Tieto is the #1 cloud service provider in Northern Europe, with over 150 cloud customers in the region and revenues in the neighborhood of €1.5 billion (with a “b”). So when the company decided to take the leap into OpenStack, it was a decision that wasn’t taken lightly — or without very strict requirements.
Now, we’ve been talking a lot about containerized OpenStack here at Mirantis lately, and at the OpenStack Summit in Barcelona, our Director of Product Engineering will get with Tieto’s Cloud Architect Lukáš Kubín to explain the company’s journey from a traditional architecture to a fully adaptable cloud infrastructure, so we wanted to take a moment and ask the question:
How does a company decide that containerized OpenStack is a good idea?
What Tieto wanted
At its heart, Tieto wanted to deliver a bimodal multicloud solution that would help customers digitize their businesses. In order to do that, it needed an infrastructure in which it could have confidence, and OpenStack was chosen as the platform for cloud native applications delivery. The company had the following goals:
- Remove vendor lock-in
- Achieve the elasticity of a seamless on-demand capacity fulfillment
- Rely on robust automation and orchestration
- Adopt innovative open source solutions
- Implement Infrastructure as Code
It was this last item, implementing Infrastructure as Code, that was perhaps the biggest challenge from an OpenStack standpoint.
Where we started
In fact, Tieto had been working with OpenStack since 2013, creating internal projects to evaluate OpenStack Havana and Icehouse using internal software development projects; at that time, the target architecture included Neutron and Open vSwitch.
By 2015, the company was providing scale-up focused IaaS cloud offerings and unique application-focused PaaS services, but what was lacking was a shared platform with full API controlled infrastructure for horizontally scalable workload.
Finally, this year, the company announced its OpenStack Cloud offering, based on the OpenStack distribution of tcp cloud (now part of Mirantis), and OpenContrail rather than Open vSwitch.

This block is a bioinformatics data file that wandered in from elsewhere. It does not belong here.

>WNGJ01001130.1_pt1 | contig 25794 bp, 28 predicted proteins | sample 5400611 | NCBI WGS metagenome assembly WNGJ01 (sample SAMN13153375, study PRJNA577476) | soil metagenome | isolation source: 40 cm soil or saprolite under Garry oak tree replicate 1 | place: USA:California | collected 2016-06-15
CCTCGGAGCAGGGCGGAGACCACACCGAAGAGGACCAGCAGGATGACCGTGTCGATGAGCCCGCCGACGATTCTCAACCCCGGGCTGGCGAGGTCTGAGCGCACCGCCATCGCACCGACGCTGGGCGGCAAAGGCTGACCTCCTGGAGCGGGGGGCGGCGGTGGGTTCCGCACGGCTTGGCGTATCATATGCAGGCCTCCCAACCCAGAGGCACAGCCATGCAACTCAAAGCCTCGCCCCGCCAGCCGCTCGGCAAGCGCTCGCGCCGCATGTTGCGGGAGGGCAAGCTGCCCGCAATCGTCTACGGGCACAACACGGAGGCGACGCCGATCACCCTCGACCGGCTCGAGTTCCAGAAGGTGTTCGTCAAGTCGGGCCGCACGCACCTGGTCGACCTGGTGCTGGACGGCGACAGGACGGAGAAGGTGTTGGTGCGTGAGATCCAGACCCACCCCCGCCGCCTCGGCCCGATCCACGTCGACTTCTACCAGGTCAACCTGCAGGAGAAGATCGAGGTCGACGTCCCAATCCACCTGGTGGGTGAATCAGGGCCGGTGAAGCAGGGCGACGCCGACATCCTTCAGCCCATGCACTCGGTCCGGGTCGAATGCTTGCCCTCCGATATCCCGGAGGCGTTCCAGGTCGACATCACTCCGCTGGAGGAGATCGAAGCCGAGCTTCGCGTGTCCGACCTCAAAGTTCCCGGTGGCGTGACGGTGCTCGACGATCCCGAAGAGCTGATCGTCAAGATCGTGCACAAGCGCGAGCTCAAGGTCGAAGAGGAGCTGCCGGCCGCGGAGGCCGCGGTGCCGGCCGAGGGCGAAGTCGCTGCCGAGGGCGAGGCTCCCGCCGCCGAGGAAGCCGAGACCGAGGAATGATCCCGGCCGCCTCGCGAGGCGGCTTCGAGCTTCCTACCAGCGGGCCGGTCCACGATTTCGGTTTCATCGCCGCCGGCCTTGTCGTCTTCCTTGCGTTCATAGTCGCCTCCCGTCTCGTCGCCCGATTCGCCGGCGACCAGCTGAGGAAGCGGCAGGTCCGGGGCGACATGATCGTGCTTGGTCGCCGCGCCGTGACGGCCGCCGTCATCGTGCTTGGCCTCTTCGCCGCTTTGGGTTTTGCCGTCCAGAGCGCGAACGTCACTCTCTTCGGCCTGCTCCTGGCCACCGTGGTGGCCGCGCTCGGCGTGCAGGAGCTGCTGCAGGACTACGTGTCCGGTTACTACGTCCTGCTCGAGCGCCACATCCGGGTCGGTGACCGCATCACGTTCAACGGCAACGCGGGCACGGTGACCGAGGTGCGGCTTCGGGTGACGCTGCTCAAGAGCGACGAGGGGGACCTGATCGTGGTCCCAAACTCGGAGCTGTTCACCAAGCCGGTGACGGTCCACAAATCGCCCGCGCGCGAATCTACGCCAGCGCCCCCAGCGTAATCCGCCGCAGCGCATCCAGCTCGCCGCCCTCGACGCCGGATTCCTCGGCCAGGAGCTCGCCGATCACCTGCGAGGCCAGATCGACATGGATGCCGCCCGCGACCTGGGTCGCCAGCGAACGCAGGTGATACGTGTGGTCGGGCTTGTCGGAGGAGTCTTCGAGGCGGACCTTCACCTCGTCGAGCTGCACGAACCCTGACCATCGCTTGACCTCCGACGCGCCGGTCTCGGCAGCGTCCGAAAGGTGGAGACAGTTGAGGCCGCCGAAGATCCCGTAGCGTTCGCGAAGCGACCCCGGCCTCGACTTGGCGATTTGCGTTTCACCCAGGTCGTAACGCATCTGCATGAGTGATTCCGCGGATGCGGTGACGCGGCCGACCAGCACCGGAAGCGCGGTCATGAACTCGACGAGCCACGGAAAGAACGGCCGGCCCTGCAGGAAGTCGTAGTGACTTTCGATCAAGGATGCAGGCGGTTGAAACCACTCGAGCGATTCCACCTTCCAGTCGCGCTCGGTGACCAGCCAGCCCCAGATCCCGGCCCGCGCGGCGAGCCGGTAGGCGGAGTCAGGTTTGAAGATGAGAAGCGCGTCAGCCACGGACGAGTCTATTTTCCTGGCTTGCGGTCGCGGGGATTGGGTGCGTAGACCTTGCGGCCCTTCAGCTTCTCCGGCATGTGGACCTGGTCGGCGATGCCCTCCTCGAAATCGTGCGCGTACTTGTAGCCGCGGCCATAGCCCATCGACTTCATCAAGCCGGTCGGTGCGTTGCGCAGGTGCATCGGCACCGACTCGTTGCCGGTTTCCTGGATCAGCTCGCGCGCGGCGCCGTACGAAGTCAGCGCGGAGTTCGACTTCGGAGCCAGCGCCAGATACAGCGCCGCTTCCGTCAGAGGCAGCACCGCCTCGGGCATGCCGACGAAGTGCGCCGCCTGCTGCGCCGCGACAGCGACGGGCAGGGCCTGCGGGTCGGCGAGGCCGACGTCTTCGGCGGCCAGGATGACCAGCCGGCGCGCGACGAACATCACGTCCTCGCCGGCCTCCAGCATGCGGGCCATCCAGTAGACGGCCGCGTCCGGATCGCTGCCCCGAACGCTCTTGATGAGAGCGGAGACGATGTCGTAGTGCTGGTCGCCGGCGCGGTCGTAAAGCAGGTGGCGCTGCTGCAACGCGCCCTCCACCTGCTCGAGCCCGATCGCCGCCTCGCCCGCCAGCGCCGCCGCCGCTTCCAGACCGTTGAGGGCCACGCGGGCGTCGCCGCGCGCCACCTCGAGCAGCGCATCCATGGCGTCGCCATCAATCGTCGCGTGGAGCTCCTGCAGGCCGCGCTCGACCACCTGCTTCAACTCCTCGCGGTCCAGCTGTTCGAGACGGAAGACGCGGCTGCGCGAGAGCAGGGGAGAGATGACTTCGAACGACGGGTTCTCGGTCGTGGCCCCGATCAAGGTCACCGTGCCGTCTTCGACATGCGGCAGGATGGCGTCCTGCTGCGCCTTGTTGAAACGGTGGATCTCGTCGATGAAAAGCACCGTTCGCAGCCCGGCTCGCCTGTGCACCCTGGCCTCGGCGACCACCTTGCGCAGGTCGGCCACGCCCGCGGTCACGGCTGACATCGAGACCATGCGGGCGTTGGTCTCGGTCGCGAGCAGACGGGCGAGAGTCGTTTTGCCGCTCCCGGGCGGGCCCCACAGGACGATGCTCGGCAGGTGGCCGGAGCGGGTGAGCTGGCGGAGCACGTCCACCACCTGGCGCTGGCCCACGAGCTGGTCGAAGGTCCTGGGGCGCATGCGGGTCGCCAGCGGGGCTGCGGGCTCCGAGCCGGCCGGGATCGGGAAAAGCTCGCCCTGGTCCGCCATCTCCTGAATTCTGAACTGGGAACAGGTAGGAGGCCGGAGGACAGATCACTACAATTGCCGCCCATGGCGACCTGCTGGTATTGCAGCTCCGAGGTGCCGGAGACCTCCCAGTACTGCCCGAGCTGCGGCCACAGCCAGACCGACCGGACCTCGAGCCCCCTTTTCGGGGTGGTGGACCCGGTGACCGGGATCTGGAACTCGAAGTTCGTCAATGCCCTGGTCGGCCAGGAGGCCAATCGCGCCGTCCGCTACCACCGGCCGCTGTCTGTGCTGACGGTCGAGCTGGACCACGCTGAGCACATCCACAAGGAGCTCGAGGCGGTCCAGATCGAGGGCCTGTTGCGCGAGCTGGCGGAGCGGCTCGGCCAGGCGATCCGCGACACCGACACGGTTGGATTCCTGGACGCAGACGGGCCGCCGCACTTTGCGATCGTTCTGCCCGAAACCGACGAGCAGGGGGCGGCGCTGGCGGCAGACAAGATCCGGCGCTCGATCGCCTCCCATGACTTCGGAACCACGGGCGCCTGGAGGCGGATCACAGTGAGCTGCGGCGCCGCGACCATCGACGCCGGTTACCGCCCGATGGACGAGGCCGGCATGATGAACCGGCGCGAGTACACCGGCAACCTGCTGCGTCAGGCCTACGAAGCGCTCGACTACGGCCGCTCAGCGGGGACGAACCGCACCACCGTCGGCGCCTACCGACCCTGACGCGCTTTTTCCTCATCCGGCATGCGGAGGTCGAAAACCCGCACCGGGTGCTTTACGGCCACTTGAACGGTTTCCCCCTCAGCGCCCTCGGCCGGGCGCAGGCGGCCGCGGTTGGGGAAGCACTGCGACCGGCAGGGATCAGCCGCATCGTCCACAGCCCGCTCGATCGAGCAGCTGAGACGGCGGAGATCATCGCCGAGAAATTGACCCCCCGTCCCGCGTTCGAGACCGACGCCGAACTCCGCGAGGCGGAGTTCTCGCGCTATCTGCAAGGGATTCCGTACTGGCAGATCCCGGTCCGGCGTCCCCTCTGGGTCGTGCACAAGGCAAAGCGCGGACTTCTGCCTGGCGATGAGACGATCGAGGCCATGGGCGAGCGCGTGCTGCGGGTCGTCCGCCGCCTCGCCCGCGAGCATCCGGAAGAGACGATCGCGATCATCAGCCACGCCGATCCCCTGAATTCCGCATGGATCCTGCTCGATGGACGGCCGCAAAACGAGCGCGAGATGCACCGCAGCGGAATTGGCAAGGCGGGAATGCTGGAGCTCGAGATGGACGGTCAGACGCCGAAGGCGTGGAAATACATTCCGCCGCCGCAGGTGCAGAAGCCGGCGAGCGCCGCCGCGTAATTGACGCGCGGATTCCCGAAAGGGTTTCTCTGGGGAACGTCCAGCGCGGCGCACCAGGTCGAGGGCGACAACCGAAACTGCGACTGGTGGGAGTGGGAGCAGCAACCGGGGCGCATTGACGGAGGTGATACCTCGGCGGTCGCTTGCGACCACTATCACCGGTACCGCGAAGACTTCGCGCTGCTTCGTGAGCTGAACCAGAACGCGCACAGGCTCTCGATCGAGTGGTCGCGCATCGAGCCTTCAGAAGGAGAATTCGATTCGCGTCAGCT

Why OpenContrail? The company cited several reasons:
- Licensing: OpenContrail is an open source solution, but commercial support is available from vendors such as Mirantis.
- High Availability: OpenContrail includes native HA support.
- Cloud gateway routing: North-South traffic must be routed on physical edge routers instead of software gateways to work with existing solutions
- Performance: OpenContrail provides excellent pps, bandwidth, scalability, and so on (up to 9.6 Gbps)
- Interconnection between SDN and Fabric: OpenContrail supports the dynamic legacy connections through EVPN or ToR switches
- Containers: OpenContrail includes support for containers, making it possible to use one networking framework for multiple environments.
Once completed, the Tieto Proof of Concept cloud included;
- OpenContrail 2.21
- 20 compute nodes
- Glance and Cinder running on Ceph
- Heat orchestration
Tieto had achieved Infrastructure as Code, in that deployment and operations were controlled through OpenStack Salt formulas. This architecture enabled the company to use DevOps principles, in that they could use declarative configurations that could be stored in a repository and re-used as necessary.
What’s more, the company had an architecture that worked, and that included commercial support for OpenContrail (through Mirantis).
But there was still something missing.
What was missing
With operations support and Infrastructure as Code, Tieto’s OpenStack Cloud was already beyond what many deployments ever achieve, but it still wasn’t as straightforward as the company would have liked.
As designed, the OpenStack architecture consisted of almost two dozen VMs on at least 3 physical KVM nodes — and that was just the control plane!
As you might imagine, trying to keep all of those VMs up to date through operating system updates and other changes made operations more complex that it needed to be. Any time an update needed to be applied, it had to be applied to each and every VM. Sure, that process was easier because of the DevOps advantages introduced by the OpenStack-Salt formulas that were already in the repository, but that was still an awful lot of moving parts.
There had to be a better way.
How to meet that challenge
That “better way” involves treating OpenStack as a containerized application in order to take advantage of the efficiencies this architecture enables, including:
- Easier operations, because each service no longer has its own VM, with it own operating system to worry about
- Better reliability and easier manageability, because containers and docker files can be tested as part of a CI/CD workflow
- Easier upgrades, because once OpenStack has been converted to a microservices architecture, it’s much easier to simply replace one service
- Better performance and scalability, because the containerized OpenStack services can be orchestrated by a tool such as Kubernetes.
So that’s the “why”. But what about the “how”? Well, that’s a tale for another day, but if you’ll be in Barcelona, join us at 12:15pm on Wednesday to get the full story and maybe even see a demo of the new system in action!